It's C++0x week in Santa Cruz

The C++0x language standards committee meeting is taking place this week in downtown Santa Cruz, California, near where I live. 

C++0x is the informal name for the more formal designation: ISO/IEC JTC1/SC22/WG21 - The C++ Standards Committee.  To unpack that:

  • ISO stands for International Organization for Standardization and IEC is the International Electrotechnical Commission, these are the two international standards organizations under which the committee does the work. 
  • JTC1 stands for Joint Technical Committee 1 for the ISO and IEC, and its membership is drawn from national standards organizations and bodies.  
  • SC22 is the international standardization subcommittee for programming languages.  And finally, 
  • WG21 is the international standardization working group for the C++ programming language.

The WG21 working group produced the first C++ programming language international standard in 1998.  It was published September 1, 1998.  The C++ language standard was updated in 2003.  C++0x is a shorthand notation that is commonly used for the current C++ draft language standard. 

From the C++0x FAQ web site, kept up to date by Bjarne Stroustrup, "The standard is expected to be ready for national votes in 2010 -- most likely yielding C++11 even if the ISO bureaucracy takes some time work through its formalities. The name 'C++0x' is a relic of the days where I and others, hoped for a C++08 or C++09. However, to minimize confusion, I'll keep referring to the upcoming C++ standard with the feature set defined here as C++0x. Think of 'x' as hexadecimal." By the way, Bjarne is currently the Computer Science Chair in the College of Engineering at Texas A&M University.

The C++ standards committee meets in different locations around the world to move the draft standard forward, discuss language and library issues brought up in the C++ community and to move the standard to the final step -- a successful vote to approve the updated C++ standard.  Meeting face to face allows the committee members, observers, and visitors to interact and solve issues, raise new problems, and make decisions.  Back in July at the meeting in Frankfurt Germany, a major decision was made to remove "Concepts" from the C++0x draft standard.  An article, by Bjarne, appeared online at DDJ describing the decision as "a major setback for C++, but not a disaster".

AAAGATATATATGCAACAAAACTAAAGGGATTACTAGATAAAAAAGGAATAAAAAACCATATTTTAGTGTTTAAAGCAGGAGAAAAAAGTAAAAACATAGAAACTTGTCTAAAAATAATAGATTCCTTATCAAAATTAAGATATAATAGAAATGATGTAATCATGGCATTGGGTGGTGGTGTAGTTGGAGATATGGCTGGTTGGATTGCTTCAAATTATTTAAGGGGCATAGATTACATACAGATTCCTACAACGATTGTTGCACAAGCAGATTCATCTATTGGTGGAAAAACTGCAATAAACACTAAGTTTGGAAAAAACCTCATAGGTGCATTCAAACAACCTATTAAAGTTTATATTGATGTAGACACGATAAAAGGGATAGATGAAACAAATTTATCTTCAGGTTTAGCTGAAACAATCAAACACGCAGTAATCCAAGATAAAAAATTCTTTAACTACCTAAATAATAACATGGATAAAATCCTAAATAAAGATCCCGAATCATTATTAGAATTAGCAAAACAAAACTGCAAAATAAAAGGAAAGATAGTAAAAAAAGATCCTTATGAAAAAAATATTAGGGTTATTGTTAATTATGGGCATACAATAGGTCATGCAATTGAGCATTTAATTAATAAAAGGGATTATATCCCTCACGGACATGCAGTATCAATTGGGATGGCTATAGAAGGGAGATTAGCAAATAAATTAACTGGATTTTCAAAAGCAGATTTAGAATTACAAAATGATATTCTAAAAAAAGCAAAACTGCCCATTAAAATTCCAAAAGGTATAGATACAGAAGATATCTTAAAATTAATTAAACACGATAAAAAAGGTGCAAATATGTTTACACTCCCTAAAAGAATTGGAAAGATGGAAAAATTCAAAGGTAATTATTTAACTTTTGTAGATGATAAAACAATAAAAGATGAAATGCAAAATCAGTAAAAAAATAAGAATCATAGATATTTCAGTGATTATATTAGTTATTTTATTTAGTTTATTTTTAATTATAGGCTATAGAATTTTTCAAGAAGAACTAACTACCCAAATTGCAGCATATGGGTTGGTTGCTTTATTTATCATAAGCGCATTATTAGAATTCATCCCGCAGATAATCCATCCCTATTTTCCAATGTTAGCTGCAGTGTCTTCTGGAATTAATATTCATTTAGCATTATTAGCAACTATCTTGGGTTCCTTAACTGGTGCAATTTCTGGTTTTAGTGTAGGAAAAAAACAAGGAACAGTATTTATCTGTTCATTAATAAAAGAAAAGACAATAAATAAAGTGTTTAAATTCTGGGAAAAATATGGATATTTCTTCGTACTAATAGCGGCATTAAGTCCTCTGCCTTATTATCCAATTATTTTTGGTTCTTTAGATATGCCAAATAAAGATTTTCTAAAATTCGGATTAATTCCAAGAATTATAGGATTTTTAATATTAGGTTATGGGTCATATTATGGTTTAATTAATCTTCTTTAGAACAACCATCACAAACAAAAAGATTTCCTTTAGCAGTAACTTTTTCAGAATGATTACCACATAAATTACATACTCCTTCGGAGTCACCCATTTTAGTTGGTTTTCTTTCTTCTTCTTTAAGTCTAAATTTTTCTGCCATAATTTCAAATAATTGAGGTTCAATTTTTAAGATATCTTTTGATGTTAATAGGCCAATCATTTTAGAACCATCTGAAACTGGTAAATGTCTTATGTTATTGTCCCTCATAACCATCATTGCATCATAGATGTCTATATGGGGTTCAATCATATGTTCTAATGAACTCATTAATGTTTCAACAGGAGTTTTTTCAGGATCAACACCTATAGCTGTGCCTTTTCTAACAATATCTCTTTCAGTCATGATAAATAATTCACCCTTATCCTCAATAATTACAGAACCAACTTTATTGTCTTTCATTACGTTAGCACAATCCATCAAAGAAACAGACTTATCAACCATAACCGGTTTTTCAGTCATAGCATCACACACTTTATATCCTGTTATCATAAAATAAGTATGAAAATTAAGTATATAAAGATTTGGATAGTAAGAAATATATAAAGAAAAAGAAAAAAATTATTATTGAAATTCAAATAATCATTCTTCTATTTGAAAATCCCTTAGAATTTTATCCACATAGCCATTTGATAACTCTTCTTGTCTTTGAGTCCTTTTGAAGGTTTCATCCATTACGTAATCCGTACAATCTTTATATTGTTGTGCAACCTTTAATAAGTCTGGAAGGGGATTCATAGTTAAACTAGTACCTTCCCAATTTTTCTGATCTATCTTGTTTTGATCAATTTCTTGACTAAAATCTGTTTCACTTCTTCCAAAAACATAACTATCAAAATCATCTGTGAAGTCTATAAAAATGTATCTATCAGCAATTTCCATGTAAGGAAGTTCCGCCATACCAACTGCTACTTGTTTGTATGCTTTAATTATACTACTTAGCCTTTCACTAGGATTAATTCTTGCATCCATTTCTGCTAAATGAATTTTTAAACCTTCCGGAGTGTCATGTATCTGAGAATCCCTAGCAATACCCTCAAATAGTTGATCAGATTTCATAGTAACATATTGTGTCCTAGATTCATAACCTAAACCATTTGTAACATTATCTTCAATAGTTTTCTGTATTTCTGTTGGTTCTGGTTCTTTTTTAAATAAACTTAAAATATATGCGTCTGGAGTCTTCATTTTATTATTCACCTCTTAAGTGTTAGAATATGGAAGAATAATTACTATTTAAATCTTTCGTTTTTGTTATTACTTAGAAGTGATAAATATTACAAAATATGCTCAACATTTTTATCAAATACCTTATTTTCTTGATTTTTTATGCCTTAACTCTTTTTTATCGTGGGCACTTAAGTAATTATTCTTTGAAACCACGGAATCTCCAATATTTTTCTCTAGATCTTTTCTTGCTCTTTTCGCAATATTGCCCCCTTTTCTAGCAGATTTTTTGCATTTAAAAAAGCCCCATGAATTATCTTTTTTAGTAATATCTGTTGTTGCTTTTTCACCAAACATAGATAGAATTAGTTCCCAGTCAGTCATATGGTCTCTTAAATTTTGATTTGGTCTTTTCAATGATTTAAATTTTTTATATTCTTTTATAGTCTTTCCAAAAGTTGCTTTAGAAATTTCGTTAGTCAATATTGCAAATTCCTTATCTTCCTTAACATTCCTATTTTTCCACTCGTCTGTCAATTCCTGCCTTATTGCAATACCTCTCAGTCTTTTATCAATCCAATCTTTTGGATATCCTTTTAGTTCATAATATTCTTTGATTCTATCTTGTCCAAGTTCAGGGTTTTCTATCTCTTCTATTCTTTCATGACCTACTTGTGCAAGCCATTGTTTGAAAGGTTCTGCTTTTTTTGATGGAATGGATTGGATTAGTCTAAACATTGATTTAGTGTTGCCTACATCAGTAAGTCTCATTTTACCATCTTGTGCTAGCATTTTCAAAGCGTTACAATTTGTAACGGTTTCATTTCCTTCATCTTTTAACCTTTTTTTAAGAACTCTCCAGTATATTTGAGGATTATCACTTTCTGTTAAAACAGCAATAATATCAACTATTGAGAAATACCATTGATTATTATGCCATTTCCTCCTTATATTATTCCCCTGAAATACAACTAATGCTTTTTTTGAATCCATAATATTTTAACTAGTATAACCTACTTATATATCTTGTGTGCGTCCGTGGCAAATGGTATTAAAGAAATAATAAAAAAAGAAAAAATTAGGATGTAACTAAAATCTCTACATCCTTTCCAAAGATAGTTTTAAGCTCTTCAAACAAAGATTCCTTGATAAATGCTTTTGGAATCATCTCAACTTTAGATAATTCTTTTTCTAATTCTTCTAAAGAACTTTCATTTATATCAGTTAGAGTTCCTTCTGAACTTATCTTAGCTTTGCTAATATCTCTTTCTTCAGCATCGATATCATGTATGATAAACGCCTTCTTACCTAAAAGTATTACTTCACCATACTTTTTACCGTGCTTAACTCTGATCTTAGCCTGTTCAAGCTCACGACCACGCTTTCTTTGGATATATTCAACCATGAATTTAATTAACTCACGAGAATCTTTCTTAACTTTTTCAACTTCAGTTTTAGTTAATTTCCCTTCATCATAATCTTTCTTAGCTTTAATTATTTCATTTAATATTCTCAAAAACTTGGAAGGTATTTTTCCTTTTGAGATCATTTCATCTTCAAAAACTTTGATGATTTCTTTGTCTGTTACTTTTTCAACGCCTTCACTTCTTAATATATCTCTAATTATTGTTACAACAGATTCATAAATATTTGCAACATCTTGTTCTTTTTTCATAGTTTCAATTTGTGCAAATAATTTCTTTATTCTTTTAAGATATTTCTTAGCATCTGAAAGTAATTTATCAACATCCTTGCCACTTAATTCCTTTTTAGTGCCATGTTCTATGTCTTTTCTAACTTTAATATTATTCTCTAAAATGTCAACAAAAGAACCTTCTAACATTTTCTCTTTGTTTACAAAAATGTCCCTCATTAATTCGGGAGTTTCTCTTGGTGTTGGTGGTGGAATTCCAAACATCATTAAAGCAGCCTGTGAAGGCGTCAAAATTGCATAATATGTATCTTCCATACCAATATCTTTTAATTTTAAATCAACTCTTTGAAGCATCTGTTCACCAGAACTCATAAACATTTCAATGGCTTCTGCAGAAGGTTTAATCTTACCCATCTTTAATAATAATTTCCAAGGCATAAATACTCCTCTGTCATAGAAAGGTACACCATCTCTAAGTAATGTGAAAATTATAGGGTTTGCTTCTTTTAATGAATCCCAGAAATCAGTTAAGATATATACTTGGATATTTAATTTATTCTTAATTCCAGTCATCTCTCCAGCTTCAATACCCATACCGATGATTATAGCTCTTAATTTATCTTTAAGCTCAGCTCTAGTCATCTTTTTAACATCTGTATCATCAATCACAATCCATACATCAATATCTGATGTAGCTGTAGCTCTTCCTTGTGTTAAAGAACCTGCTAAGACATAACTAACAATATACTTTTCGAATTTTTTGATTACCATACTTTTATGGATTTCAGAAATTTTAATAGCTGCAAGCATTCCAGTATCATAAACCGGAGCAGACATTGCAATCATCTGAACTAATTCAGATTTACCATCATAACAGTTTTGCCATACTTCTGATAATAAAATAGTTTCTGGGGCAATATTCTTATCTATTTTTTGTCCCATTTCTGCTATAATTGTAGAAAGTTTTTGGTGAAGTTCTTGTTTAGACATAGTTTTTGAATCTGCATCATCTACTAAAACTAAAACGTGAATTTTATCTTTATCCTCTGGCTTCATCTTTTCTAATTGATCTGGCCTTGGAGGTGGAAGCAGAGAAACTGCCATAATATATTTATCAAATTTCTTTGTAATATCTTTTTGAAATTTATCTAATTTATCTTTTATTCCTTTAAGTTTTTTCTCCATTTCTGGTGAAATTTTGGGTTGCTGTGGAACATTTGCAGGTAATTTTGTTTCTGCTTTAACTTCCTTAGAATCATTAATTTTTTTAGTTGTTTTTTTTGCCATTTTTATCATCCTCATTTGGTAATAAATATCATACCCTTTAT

There are two primary lists of issues:  C++ Standard Core Language Active Issues (language issues on which the committee has not yet acted), and C++ Standard Library Active Issues (issues which are raised to the Library Working Group).  

There is an updated draft document available for the C++ 0x standard (PDF format). It is designated as document number [N2914=09-0104] and is dated June 22, 2009.  I love the note at the bottom of the cover page which states "this is an early draft. It's known to be incomplet and incorrekt, and it has lots of bad formatting."

There are several C++ compilers that support some, most or all of the draft C++0x standard.  The following is a not so complete list of available C++ compilers that support parts of the draft C++0x standard: Microsoft Visual C++, IBM XL C++, Embarcadero C++Builder, GNU C++, Sun C++, Intel C++, Comeau C++ and Green Hills  C++ (if you know of other compilers, please post a comment and I will update this list).

As part of the preparation for the Santa Cruz meeting a collection of current issues lists, documents, and papers were placed on the working group's web site.   I will post a follow-on blog entry with some of the news that appears after this week's meeting concludes.

Are you using C++ for your programming projects?  What compiler(s) are you using?  Do you have C++ language features you like or dislike?  Even though the committee is getting close to the end of this standardization effort, are there other language and library capabilities that the committee should consider adding or dropping?

Programming is Life!

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David Intersimone (David I) is the Vice President of Developer Relations and Chief Evangelist for Embarcadero Technologies. My company blog is at

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